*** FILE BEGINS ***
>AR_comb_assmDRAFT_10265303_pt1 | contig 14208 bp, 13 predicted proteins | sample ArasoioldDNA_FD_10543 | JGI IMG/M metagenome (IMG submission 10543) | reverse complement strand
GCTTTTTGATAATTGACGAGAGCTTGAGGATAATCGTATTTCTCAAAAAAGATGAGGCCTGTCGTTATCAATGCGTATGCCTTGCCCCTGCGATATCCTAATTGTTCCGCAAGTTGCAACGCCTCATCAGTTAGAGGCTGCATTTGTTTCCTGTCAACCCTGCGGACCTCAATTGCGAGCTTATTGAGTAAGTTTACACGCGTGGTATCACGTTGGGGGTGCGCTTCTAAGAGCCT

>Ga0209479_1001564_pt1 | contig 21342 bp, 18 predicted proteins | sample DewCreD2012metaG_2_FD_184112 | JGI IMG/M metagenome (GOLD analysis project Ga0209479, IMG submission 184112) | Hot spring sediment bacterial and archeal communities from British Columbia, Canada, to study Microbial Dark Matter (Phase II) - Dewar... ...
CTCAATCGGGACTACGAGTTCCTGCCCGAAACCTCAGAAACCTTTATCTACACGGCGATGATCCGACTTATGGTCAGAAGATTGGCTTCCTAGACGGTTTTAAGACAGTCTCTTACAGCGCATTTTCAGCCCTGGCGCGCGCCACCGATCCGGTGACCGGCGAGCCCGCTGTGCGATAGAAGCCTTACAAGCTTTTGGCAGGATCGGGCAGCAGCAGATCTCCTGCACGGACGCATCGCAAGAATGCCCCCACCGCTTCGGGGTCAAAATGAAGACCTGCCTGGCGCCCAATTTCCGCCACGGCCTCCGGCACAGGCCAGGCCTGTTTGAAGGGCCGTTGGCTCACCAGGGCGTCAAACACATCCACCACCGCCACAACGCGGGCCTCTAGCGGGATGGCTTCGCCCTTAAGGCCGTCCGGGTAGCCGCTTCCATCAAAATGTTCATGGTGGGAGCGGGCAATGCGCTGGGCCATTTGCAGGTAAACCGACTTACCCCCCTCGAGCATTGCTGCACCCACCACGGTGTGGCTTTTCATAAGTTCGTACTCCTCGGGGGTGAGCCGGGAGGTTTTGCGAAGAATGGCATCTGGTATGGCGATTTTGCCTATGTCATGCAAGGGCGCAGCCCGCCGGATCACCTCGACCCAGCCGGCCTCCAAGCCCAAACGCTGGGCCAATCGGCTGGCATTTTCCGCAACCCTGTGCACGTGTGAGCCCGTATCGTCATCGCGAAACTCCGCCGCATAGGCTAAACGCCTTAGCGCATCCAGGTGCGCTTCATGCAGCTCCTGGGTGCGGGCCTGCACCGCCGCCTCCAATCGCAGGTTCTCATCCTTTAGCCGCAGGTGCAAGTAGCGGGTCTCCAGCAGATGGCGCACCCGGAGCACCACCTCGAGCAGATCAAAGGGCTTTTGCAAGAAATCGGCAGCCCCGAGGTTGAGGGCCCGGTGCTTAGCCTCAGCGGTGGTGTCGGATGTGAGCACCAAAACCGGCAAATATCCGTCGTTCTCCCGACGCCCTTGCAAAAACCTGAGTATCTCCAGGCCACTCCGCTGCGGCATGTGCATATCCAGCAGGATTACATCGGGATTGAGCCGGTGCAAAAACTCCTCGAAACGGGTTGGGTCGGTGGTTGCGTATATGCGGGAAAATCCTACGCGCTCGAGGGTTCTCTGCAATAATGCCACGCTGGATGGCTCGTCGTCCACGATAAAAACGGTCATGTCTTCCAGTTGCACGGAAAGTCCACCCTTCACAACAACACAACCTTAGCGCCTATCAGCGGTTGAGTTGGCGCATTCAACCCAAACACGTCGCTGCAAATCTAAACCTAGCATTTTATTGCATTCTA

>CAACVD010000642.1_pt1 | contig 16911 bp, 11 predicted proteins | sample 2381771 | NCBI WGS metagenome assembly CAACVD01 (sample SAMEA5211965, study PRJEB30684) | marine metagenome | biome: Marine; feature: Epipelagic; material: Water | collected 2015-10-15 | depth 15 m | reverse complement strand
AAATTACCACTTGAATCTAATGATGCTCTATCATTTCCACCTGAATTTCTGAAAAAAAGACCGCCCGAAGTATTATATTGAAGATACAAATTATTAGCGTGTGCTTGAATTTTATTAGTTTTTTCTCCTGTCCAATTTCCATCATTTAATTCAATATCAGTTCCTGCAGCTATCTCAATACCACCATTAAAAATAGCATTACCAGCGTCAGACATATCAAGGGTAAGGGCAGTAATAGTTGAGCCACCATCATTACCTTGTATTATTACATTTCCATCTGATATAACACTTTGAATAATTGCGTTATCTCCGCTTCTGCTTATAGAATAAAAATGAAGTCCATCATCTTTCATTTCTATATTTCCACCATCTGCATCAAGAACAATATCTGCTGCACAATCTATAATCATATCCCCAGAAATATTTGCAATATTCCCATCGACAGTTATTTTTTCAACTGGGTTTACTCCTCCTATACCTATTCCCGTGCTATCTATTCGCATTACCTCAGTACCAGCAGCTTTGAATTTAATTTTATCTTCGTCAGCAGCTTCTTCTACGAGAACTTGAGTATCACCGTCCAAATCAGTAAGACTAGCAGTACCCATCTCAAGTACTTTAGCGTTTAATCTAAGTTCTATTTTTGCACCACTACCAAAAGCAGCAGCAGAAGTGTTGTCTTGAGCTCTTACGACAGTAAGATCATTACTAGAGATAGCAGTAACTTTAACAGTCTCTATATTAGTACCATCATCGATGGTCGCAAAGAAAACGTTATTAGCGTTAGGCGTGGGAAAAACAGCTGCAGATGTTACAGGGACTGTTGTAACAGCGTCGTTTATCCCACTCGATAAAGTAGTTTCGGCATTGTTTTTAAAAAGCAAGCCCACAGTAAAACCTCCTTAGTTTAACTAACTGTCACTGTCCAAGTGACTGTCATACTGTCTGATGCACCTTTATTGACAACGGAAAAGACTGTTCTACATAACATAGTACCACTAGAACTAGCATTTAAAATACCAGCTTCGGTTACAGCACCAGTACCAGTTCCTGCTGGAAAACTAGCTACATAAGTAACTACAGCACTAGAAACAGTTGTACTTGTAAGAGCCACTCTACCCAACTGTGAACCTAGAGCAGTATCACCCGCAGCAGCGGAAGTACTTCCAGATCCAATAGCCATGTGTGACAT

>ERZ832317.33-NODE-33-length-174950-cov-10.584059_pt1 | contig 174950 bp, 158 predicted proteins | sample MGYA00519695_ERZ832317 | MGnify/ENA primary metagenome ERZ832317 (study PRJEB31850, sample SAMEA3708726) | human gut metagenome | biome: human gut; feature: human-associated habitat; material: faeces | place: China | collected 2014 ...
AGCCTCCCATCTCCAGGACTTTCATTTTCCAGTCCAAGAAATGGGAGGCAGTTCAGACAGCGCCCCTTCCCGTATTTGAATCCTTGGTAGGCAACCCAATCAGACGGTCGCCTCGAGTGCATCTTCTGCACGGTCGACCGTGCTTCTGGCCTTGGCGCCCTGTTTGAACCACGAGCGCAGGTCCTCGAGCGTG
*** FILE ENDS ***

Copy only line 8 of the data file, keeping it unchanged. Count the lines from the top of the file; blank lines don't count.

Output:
AGCCTCCCATCTCCAGGACTTTCATTTTCCAGTCCAAGAAATGGGAGGCAGTTCAGACAGCGCCCCTTCCCGTATTTGAATCCTTGGTAGGCAACCCAATCAGACGGTCGCCTCGAGTGCATCTTCTGCACGGTCGACCGTGCTTCTGGCCTTGGCGCCCTGTTTGAACCACGAGCGCAGGTCCTCGAGCGTG